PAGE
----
Marney Mutch, testifying as a witness at the fourth day of a coroner’s inquest into her son’s death, told the story of a young boy and man who could be “angelic” and caring, but struggled with abandonment issues, anger, undiagnosed mental-health issues and lack of suitable support in the child welfare and justice systems.
Rhett Mutch, 20, was shot and killed by Victoria police on Nov. 1, 2014, at his Dallas Road home. His mother called 911 after he broke a window to get into his basement bedroom, thinking she was not home. His mother had asked him to not come home after an argument earlier in the week.
In the year before he died, Rhett Mutch got into an argument with his mother and broke her laptop. Marney Mutch told the court she was desperate to get her son help. She said police had come to their home about 100 times before. She agreed to press charges, hoping he would get court-ordered help.
Rhett Mutch was given a conditional discharge for mischief under $5,000. He was not allowed to see his mom without her consent and he was mandated counselling for his anger issues, his probation officer told the inquest.
Lila Boulton said Rhett Mutch was one of 50 probation files she had at the time. She told the court she tried to get counselling for him. Her go-to, Forensic Psychiatric Services, would not take him because his charges were not serious enough. He did not want the private counselling his mom arranged because he said he was not comfortable in a group setting, Boulton said. He was open to counselling at the Men’s Trauma Centre, but got upset when he learned it would cost $30 an hour.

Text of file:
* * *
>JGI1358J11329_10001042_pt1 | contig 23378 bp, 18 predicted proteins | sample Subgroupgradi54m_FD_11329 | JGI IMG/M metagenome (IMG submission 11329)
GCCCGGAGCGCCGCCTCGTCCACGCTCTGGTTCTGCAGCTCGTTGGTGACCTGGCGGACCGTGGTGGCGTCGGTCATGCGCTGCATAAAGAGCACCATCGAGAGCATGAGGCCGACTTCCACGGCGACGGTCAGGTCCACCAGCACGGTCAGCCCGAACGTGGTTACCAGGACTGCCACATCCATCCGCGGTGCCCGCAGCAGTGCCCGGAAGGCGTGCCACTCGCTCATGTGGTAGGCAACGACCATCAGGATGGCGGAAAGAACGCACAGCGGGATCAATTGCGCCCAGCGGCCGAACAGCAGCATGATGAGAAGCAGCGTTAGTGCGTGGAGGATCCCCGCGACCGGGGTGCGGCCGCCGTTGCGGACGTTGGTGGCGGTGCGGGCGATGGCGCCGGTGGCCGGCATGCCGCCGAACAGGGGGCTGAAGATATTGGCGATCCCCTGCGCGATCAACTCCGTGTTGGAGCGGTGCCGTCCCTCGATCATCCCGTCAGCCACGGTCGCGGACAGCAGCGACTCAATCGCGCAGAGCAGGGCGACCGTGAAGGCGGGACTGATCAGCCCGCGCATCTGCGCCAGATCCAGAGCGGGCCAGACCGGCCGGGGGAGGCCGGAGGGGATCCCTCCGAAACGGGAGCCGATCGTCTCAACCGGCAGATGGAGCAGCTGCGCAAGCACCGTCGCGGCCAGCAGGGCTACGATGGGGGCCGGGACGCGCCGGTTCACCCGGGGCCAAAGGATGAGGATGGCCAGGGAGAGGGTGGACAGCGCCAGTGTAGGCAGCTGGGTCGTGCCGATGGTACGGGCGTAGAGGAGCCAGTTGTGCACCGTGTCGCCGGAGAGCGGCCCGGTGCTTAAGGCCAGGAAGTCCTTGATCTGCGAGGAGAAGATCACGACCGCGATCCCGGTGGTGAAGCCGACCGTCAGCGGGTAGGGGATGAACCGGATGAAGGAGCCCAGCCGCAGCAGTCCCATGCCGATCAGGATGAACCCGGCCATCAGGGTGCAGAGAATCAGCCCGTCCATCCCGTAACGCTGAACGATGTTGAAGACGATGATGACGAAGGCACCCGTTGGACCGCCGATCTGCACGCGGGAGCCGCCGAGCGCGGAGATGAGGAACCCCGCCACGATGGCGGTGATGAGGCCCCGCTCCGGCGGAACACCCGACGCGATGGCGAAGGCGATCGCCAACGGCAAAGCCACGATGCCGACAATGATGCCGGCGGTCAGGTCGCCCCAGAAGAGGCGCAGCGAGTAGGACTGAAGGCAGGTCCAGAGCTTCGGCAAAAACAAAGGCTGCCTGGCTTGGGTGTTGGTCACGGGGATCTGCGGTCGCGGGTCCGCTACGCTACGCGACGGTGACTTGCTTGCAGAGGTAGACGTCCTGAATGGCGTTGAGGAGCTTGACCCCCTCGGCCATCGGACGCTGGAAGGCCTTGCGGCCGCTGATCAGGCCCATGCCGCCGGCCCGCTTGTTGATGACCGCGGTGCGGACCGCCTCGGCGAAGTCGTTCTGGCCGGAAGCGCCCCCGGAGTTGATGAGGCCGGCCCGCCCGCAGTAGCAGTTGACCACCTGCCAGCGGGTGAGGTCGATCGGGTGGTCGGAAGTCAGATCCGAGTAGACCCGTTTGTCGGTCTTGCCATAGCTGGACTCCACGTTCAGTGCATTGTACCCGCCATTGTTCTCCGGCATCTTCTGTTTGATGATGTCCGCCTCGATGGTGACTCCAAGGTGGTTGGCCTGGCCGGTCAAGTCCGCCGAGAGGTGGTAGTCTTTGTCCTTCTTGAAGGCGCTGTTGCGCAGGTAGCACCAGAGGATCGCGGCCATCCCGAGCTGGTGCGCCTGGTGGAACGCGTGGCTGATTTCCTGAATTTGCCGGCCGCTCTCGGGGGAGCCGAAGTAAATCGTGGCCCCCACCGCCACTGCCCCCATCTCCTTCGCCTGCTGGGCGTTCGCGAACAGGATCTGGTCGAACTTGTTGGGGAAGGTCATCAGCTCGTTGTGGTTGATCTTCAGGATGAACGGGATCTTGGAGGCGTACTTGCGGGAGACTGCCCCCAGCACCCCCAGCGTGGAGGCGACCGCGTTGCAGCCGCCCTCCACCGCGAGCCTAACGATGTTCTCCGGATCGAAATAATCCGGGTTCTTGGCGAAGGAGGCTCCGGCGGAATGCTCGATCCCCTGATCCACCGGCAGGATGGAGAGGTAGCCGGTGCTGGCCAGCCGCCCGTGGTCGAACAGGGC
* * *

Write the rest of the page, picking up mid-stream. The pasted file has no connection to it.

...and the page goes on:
“He said he couldn’t afford it,” she said. Boulton described Rhett Mutch as a “good kid … forthcoming with pleasant interactions.” She said he did express suicidal thoughts to her at one point.
Marney Mutch told the court she was frustrated that her son was not in counselling, that suitable options were not provided and that there were no consequences when he refused to go.
“The only reason I agreed to charges is I was promised … that he had no choice but to participate in counselling,” she said.
She said the night her son was killed, she called police “out of sheer frustration” and expected officers to calmly talk with him, as they had many times before.
Rhett Mutch was in and out of foster care from the age of 11. His mother had initially requested respite care when she felt she couldn’t handle her son, but she said she was denied and told: “We don’t protect the parents.”
Rhett Mutch was placed in care and he and his mother were not allowed to see each other for a period. He later went voluntarily, becoming deeply attached to a foster family that later did not want to maintain a relationship.
He lived in youth shelters, went back and forth from his mother’s and eventually was on a youth agreement to live on his own.
Victoria police have been cleared of criminal wrongdoing in Rhett Mutch’s death. The coroner’s inquest seeks to determine the circumstances of the death. The jury can make recommendations to prevent similar deaths.